“You don’t looked depressed. You get up early. You always look so put together. People who are depressed stay in bed all day, they don’t laugh or joke around. They don’t go out with friends. They don’t have good insight like you do.”
“Why are you so depressed? You have everything you need. What do you have to be depressed about? You just need to think positively and push yourself to get out of bed and have some fun.”
“Anxiety is all in your head. Just tell yourself you have nothing to worry about, and speak up at work, at school, or in meetings. You’ll be fine. It’s just that simple.”
“What do you mean my soul has needs? I’m not religious. You mean, I have deep needs and when they’re not met I can start to feel depressed and anxious? How do I know the difference?”
Reaching out for support can feel hard …
Especially, when you hear many different narratives about what a person with depression and anxiety “should” look like and how they “should” function. If you’re sad enough, then you’re accused of not doing all that you can to “get out of it” and be happy. If you don’t appear sad enough, then you’re often at risk of suffering in silence. You might not know how to ask for help or you experience guilt at the thought of taking help away from someone else who “needs it more”. I get it.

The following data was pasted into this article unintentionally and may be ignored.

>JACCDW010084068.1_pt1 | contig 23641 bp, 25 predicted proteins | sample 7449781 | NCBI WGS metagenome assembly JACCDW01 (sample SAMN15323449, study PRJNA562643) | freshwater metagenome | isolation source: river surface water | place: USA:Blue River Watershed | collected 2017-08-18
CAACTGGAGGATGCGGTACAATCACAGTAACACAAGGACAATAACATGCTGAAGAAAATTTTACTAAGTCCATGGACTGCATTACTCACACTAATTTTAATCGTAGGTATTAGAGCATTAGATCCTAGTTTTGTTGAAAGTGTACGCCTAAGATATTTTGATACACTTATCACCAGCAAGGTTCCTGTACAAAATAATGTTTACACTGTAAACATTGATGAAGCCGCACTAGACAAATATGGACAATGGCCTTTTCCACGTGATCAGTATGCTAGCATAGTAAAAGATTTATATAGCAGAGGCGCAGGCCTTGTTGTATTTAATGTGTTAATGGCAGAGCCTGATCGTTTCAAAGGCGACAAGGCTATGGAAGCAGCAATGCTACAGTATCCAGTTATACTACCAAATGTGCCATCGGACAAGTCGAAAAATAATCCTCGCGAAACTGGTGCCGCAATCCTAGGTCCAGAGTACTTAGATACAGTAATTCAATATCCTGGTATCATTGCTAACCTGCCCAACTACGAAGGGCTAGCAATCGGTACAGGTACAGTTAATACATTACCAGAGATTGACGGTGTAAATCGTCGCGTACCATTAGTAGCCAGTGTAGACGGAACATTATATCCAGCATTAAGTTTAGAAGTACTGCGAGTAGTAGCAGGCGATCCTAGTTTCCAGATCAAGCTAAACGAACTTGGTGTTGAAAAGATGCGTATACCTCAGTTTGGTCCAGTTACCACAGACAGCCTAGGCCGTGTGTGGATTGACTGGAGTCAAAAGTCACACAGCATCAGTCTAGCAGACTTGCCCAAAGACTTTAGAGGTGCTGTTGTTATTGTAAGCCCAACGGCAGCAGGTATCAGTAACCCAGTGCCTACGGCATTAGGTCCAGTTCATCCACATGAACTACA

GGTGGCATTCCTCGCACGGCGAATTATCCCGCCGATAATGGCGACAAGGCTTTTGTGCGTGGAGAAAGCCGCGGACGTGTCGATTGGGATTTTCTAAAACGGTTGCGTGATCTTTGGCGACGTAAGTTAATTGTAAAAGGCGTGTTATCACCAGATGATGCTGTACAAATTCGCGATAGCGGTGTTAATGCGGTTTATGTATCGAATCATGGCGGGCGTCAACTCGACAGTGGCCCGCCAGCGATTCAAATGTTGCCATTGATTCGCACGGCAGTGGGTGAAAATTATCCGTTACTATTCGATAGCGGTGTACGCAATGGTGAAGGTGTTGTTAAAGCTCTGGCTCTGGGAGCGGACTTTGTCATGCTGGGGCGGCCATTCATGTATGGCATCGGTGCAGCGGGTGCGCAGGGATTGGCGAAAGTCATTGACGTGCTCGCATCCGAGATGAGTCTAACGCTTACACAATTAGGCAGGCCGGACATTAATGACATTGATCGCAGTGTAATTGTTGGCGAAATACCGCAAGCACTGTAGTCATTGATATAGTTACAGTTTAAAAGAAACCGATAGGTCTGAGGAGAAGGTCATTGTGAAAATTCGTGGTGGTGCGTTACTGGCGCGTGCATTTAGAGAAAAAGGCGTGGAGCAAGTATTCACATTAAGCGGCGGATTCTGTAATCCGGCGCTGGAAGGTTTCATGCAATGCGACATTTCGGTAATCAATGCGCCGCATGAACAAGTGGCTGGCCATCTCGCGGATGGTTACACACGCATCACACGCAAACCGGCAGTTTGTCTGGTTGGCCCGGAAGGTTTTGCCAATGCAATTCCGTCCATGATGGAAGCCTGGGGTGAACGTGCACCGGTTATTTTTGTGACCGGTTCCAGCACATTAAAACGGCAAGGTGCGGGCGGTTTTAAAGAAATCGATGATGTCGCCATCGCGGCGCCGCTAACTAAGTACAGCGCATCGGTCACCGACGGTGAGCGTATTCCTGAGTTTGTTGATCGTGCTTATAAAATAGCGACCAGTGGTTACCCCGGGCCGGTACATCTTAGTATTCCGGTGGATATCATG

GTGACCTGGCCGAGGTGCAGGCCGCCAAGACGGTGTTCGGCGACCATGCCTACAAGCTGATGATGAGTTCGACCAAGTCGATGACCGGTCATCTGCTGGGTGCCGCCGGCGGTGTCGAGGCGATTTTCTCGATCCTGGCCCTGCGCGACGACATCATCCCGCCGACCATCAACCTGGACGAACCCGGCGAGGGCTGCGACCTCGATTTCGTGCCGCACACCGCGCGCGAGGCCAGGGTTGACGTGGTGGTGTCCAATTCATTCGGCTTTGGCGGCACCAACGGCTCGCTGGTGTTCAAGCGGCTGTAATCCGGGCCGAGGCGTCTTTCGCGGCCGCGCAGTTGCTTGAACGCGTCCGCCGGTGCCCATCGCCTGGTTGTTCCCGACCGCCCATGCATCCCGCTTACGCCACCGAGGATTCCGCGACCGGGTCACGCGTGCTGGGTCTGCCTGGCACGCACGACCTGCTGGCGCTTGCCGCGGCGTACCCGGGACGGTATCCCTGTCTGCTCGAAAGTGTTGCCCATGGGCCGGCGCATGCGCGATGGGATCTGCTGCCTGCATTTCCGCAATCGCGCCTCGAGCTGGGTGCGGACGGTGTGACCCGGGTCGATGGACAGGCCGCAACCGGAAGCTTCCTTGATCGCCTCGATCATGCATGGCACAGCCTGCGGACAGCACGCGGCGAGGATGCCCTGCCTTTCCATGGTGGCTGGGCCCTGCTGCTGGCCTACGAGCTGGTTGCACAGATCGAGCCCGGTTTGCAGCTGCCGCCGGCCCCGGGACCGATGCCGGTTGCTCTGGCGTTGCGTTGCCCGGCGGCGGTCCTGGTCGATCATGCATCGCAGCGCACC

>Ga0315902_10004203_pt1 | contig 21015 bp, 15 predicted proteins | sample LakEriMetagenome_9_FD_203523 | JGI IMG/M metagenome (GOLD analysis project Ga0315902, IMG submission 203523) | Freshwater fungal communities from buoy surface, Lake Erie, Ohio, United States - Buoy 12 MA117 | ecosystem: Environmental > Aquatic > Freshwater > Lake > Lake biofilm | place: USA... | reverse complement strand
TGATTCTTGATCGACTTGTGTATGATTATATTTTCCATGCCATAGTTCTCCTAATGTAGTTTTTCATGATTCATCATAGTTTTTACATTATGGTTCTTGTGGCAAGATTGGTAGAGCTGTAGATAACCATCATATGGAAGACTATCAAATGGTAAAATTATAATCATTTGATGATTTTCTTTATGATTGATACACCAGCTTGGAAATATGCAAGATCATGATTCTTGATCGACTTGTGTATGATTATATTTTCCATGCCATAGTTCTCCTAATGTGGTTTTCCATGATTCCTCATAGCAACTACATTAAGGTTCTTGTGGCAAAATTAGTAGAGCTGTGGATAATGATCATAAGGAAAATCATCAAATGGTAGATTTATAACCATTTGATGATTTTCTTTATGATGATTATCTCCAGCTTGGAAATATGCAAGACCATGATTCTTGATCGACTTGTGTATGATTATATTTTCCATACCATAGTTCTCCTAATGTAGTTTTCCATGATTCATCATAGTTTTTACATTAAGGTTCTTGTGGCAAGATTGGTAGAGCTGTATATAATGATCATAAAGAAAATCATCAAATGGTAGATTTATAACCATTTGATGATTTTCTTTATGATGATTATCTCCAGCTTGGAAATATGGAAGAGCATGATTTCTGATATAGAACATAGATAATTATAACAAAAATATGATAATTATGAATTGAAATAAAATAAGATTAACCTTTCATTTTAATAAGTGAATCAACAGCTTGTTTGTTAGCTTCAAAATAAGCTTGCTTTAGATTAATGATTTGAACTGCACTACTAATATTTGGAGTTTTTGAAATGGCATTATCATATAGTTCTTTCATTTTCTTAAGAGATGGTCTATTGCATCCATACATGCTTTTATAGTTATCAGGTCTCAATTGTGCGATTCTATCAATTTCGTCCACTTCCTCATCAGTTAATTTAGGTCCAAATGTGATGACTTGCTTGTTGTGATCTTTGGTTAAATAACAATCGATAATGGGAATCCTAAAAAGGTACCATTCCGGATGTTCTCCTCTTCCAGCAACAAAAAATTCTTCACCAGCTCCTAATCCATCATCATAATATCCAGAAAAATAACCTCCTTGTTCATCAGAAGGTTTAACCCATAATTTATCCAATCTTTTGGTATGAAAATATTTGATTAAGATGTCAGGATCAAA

The Truth about Anxiety …
Underneath it, you find a blanket of countless worries and fears that anticipate:
• losing control
• not being able to cope with challenges
• disappointing others.
It can feel really overwhelming to have trouble managing things. Or, anxiety can cause you to feel powerless against negative thoughts, and uncomfortable responses from your body. You either overestimate the likelihood of things going wrong, or underestimate your resiliency.
Then there’s matters of the Soul …
Such as, the moments in life that feel like you’re having an existential crisis and you experience transitions that cause you to question who you are, what has happened to you, and whether or not you want to continue living this way. Moments, where things appear to be going alright, but you get sad or anxious and don’t why. Don’t forget the moments where you find yourself feeling void or unfulfilled. Perhaps, you’ve tried to pour out so much energy into managing your daily life, only to find that you have neglected your deeper intrinsic needs. You might not even know what those needs are, but you feel an emptiness that’s undeniable.
Here’s what support can look like …
I listen closely to your experiences, then I help you understand your psyche and those complex emotions, the behavioral responses, along with the needs of your heart, soul, and body. From there, I help you take action so you can integrate it all. Is it easy work? Nope. Is it worth it? Absolutely! Will I have your best interest in mind throughout this process? Heck yeah! So, if you find yourself curious about anything I’ve said, reach out and I’d love to be of support in any way that I can.